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6 Symptoms of Complex Regional Pain Syndrome

6 Symptoms of Complex Regional Pain Syndrome

Under normal circumstances pain is a temporary sensation that occurs when an area of your body is injured, and it resolves when the tissues heal. 

In complex regional pain syndrome (CRPS), prolonged pain and inflammation occur disproportionate to the injury and become long-lasting. The pain may increase following a mild touch or movement. 

Prompt diagnosis and treatment gives you the best chance at recovery. The team of pain management specialists at Lynx Healthcare specialize in managing complex pain conditions, such as CRPS. Treatment is most successful when CRPS is in its earliest stages, so don’t ignore unusual or chronic pain symptoms. 

If you’re unsure whether your pain is normal, it’s best to schedule a visit for an evaluation. The sooner you know what you’re dealing with, the sooner you can get treatment to relieve your pain. Here, our pain management experts discuss some of the most common signs of CRPS to look out for. 

Spontaneous pain

CRPS causes unprovoked pain that may be persistent or fluctuate in intensity in response to activity. It may feel like a burning or pins-and-needles sensation. 

In some instances, pain and other symptoms occur in the identical spot in the opposite limb. Spinal cord neuronal involvement is thought to cause this “mirror pain,” which is often milder and usually subsides as damaged nerves heal. 

Prolonged pain after use

There is frequently an increase in sensitivity in the affected limb, referred to as allodynia, in which gentle touch, normal physical contact, and regular use cause severe pain. You may experience extreme pain in response to a mild stimulus, such as a pin prick.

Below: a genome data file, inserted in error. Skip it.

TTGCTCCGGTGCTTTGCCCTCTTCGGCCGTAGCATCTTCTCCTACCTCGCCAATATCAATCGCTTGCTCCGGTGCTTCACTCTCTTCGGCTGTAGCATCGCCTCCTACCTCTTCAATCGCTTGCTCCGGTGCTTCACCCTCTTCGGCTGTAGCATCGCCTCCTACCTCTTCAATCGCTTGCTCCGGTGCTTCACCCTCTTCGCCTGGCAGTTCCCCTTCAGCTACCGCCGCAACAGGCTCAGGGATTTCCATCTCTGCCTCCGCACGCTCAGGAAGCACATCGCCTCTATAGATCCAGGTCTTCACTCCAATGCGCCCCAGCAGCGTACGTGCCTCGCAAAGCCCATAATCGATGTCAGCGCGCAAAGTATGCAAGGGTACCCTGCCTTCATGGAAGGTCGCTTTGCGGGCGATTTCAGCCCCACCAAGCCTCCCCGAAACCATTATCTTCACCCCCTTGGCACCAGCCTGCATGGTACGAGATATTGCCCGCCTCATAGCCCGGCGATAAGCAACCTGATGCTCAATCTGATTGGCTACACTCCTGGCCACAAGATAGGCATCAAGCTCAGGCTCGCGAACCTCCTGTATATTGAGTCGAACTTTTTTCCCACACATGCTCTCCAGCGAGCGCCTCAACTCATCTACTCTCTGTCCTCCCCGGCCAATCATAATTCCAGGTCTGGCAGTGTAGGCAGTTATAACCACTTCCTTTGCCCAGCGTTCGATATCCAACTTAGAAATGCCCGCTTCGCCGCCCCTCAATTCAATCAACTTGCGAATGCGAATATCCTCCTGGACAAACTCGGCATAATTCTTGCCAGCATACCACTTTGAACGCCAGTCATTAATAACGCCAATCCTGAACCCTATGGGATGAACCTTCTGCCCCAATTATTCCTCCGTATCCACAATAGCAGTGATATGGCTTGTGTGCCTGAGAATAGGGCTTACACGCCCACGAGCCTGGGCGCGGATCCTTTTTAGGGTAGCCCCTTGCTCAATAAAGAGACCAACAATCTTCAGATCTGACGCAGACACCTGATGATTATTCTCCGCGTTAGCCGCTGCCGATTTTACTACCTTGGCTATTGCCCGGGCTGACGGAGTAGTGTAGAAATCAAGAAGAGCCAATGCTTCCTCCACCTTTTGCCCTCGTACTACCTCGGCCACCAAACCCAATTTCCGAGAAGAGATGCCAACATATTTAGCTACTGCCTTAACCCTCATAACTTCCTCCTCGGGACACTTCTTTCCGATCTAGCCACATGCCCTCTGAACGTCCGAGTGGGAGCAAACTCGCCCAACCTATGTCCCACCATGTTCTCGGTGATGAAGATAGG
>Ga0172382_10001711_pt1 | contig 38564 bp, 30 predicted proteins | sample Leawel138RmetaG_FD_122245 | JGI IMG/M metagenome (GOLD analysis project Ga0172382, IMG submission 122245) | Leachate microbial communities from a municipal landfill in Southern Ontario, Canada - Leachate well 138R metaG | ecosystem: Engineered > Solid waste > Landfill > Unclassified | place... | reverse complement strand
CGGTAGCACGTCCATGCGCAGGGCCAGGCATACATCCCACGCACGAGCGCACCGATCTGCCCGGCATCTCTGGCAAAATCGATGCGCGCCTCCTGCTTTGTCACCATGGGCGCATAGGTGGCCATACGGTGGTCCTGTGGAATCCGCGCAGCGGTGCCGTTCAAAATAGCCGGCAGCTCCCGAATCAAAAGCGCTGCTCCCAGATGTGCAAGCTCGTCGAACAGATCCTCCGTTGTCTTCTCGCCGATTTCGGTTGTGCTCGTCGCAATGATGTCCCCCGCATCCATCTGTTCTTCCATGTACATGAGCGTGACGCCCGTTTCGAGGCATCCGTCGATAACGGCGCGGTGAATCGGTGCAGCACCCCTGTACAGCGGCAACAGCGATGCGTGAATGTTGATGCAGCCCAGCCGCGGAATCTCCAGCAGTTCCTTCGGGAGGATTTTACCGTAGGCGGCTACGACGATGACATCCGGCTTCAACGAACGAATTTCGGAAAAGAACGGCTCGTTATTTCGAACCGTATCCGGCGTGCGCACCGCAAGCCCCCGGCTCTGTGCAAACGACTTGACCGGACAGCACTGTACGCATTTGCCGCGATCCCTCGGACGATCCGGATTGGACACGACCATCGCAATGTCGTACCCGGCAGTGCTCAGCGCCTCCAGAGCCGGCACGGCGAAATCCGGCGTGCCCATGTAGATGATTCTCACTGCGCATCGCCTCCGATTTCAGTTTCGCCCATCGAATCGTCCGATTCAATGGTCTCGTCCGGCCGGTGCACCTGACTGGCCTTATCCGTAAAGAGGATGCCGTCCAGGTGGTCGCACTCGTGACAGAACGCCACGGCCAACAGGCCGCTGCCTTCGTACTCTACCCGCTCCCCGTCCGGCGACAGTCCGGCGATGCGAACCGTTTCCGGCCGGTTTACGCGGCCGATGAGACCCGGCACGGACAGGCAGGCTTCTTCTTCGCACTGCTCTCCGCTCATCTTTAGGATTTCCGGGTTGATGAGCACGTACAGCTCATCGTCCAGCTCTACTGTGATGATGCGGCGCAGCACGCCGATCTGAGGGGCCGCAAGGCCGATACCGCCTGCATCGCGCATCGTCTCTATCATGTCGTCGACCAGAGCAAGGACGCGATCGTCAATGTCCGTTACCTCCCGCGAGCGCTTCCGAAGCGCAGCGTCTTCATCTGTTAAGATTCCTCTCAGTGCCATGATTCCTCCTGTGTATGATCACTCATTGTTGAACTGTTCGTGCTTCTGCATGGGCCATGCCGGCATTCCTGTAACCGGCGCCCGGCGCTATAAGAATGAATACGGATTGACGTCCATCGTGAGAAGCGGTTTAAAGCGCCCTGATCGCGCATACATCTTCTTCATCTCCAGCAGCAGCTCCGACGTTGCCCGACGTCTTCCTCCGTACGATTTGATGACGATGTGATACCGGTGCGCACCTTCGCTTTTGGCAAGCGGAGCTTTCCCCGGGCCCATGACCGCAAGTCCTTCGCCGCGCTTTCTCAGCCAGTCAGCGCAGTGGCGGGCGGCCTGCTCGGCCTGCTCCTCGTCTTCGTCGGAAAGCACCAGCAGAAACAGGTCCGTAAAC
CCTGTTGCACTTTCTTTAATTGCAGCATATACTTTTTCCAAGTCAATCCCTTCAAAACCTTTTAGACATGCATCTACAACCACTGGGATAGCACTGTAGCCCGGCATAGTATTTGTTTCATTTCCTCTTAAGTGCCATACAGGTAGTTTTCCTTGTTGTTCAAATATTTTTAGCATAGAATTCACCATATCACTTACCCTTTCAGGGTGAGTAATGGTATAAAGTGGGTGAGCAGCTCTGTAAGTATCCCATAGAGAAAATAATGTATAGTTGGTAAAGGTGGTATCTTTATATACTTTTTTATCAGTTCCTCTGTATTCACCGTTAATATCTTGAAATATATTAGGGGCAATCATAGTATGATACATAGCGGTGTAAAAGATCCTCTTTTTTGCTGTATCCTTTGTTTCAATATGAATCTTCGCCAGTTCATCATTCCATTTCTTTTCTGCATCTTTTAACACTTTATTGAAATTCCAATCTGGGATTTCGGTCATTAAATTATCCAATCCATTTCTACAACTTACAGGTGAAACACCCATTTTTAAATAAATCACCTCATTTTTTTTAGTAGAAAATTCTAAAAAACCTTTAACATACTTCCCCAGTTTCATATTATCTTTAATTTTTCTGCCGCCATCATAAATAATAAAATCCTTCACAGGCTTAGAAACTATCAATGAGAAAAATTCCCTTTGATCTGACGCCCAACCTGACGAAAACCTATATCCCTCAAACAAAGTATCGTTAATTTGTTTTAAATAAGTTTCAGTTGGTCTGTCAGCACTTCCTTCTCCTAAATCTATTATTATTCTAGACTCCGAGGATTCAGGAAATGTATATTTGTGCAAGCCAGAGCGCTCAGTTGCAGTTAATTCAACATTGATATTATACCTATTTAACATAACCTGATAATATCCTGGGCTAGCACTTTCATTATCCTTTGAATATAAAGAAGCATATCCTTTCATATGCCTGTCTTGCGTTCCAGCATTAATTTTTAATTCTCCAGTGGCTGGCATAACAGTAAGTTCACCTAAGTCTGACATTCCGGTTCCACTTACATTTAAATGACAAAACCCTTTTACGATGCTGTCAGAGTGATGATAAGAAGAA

Skin color changes

It’s common for the affected limb to become blotchy, blue, purple, gray, or red in color. There is almost always a noticeable difference in appearance of the affected limb. Skin symptoms often fluctuate because of the area's irregular blood flow. 

Skin texture changes

The changes in nutrient-rich blood delivered to the affected limb may cause the skin texture to change. It can become shiny, thin, or thick, and scaly. 

Joint stiffness

Joint stiffness is common in CRPS. Decreased movement and reduced flexibility of the affected tendons and ligaments can cause the joints to feel stiff. Additionally, ligaments or tendons that are too tight can occasionally rub or squeeze nerves, contributing to CRPS pain. 

Abnormal movements

Abnormal neuronal activity in CRPS can cause abnormal movements. Roughly 25% of people with CRPS develop a movement disorder. The muscles may contract involuntarily, or you may experience jerking movements or tremors. Movement problems may occur early in CRPS development or start after having CRPS for some time. 

The next steps

Early diagnosis and treatment are key to managing CRPS. There isn’t one specific treatment for everyone. Instead, we work closely with you to find the right combination of treatments to ease your pain. 

Treatment for CRPS may involve:

Engaging in relaxing activities can also improve symptoms of CRPS. 

CRPS is a complex condition, and you need experienced experts to manage your symptoms and help you feel and function better. To learn more about our approach to treating CRPS, call our office at 505-356-4295 to schedule an appointment with one of our providers. We're devoted to relieving your pain and helping you recover. 

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